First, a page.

We had a humorous but informative interchange between Grant Dixon (NZ Fishing News) and Daryl Crimp (The Fishing Paper) on how to involve and make the best use of the fishing media. Grant gave the results of a survey carried out by his magazine where the majority of the respondents indicated they were against fishing licences, but if there was to be money paid for some form of licence 80% said they would pay providing every fisher was included with no exception based on race etc.; 82% said they would pay if it enhanced fish stocks and 70% said providing it was operated by rec’ fishers for rec’ fishers. When asked what level of fees people would be prepared to pay the average was $27.
After Miranda O’Connell, the consultant RFC had employed following decisions made at last year’s AGM, and who had been instrumental in putting together the RFC Strategic Plan and Fostering Change ideas, introduced the basic principles of the proposal, the meeting was addressed by Bryce Johnson of the NZ Fish & Game Council and Garry Ottmann of the newly formed Game & Forest Foundation and Martin Salter a former UK Politician and author of the book “Keep Australia Fishing”. All of these outlined the way forward using statutory bodies, how they need to be set up and emphasising that such bodies need to be responsible to Parliament and not the whims of a Minister of the current Government in power – a “public entity” not a “Crown entity”.
The address by Martin Salter was one every fisher in this country should have the opportunity to hear and it is hoped that this will be available in some form or other. The main emphasis was that “doing nothing” was not an option. Find out what works and apply it to NZ, set your own agendas and write your own manifestos. Fishing political parties are not a solution. Important to “ring-fence” licence fees for rec’ fishers in Trust Funds. Noted that no country who has introduced licence fees have later taken them away. “User pays – user benefits” “No pays – no say”
The second day there was a series of workshops discussing a number of set topics. These workshops involved chosen panel with representatives on them from RFC, the Ministry of Fisheries, Commercial fishing industry, and SeaFIC, Environmental and Maori. The topics included the merger of Government Departments. Regional Forums and Recreational only areas.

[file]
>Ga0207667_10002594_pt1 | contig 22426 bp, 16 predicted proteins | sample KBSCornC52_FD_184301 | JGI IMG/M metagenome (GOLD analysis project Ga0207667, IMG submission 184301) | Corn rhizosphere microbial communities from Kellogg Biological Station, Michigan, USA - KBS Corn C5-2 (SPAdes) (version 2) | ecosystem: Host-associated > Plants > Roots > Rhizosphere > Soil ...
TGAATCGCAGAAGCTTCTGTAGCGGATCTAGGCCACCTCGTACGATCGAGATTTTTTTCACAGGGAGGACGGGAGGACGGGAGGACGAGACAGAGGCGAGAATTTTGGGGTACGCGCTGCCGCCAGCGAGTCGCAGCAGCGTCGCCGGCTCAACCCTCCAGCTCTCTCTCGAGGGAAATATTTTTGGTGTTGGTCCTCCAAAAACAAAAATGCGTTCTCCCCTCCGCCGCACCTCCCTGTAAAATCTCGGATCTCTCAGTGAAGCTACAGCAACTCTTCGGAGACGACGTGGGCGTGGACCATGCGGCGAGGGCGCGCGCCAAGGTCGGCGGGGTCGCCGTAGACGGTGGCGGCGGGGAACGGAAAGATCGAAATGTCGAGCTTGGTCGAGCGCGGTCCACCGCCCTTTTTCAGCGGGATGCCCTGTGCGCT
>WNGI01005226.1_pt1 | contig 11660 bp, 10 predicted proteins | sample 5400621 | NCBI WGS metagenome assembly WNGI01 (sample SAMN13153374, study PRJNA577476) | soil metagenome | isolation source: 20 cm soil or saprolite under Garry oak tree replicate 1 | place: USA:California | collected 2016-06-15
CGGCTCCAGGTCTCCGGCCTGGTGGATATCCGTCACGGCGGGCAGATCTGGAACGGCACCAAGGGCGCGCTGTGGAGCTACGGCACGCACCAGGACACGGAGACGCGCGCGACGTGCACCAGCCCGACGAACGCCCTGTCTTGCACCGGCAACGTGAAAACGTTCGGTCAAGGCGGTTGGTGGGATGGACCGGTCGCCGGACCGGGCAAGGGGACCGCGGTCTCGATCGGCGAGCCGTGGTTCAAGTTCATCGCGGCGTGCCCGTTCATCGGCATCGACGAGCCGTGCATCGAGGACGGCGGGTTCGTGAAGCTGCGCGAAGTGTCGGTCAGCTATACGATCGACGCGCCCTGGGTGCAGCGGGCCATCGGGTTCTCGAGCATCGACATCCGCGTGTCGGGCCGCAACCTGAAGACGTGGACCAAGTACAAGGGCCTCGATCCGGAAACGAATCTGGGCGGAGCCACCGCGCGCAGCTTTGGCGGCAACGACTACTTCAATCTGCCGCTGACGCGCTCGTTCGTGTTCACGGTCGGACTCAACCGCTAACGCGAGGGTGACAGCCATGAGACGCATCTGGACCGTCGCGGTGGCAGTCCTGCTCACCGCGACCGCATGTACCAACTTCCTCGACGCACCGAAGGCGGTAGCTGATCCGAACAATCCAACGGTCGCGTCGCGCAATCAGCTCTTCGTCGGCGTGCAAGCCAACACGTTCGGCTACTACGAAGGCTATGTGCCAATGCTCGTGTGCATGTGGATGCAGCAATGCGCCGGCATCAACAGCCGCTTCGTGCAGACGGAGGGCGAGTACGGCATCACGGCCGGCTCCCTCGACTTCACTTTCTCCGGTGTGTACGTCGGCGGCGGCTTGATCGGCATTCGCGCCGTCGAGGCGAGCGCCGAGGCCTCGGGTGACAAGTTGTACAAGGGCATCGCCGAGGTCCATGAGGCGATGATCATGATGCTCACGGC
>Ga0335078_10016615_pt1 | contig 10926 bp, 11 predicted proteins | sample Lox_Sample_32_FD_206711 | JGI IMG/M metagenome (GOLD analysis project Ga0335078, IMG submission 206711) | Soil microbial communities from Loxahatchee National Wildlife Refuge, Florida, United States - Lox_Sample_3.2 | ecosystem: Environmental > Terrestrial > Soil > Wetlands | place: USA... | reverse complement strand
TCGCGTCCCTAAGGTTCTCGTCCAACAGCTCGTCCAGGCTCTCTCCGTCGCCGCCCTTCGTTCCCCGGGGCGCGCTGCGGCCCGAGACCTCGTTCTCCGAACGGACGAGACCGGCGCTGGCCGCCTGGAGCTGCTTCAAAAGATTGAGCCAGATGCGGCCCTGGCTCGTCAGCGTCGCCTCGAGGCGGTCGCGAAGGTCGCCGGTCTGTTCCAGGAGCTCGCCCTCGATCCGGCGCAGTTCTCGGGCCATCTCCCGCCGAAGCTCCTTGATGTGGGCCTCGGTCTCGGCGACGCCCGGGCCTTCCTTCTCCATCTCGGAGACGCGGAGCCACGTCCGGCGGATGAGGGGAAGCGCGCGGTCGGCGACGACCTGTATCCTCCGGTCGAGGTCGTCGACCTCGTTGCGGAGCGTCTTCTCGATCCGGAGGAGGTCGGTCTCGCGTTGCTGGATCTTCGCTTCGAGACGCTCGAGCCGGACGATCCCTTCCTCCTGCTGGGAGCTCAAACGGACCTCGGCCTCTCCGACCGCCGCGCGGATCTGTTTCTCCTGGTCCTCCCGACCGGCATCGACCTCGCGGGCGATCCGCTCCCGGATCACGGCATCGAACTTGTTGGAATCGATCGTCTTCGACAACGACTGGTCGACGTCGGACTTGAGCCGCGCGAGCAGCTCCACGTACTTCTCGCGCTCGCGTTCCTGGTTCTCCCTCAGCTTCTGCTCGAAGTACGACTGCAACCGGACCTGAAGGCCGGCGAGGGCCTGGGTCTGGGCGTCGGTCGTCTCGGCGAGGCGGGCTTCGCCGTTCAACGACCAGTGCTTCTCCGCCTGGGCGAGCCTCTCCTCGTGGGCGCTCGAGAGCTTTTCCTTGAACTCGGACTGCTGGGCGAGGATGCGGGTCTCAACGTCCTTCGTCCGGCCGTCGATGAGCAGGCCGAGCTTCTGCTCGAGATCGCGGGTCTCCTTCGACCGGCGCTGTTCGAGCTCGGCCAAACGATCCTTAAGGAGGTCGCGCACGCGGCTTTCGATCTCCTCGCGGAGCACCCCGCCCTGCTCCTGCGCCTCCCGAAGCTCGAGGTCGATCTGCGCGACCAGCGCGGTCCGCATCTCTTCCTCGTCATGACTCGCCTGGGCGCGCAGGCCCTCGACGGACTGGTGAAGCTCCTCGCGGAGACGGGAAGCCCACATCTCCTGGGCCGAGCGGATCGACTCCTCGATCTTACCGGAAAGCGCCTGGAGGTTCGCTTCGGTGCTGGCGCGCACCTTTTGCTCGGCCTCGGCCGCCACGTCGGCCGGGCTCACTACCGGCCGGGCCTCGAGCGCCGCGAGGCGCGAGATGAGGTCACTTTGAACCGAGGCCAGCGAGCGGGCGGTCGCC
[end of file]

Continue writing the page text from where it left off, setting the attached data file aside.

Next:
Another group of topics were more directly on fisheries management and dealt with Marlborough Blue Cod, Crayfish concessions, Yellow Fin Tuna and set nets.
The third topic group was on issues affecting recreational fishing including seabed mining and oil extraction, inshore trawling and the Marine & Coastal Act. This last issue was not really discussed as the conference had run out of time.
Whilst RFC was open in its fears for the merger of MOF into an enlarged department the Ministry personnel present felt that it would really be business as usual.
Regional forums were mainly felt to be the way the Minister meet the requirement of “consulting” and since changed were probably less effective. The issue of recreational only areas received very much a “thumbs down” by most speakers for a number of reasons many of which made sense.
The issues around the Ministers decisions regarding Marlborough Blue Cod were that of confusion with many differing views and opinions and unsure on what criteria was used by the Minister to come to his decision. Crayfish concessions did not receive much attention as there are discussion papers coming out on this and maybe inequity of access was a more important issue than the inequity on size regulations.
A very good audio video presentation was made by a knowledgeable Greenpeace representative on the issue regarding the lack of Yellow fin in NZ over past two seasons and the fishing methods being used in the Pacific. Much is being done by many bodies over these matters.
Greenpeace is urging canned tuna buyers to ensure the catch has come from firms using sustainable methods. In NZ, Foodstuffs Brand is aiming to meet these methods by the end of this year but Sealord isn’t making such comittments. At the AGM a resolution was put and passed giving the Council’s support to Greenpeace on these matters. With regard to set nets ban on the West Coast of the South Island the Minister has opened up the fishery for commercial but the set net ban for recreational is still under review.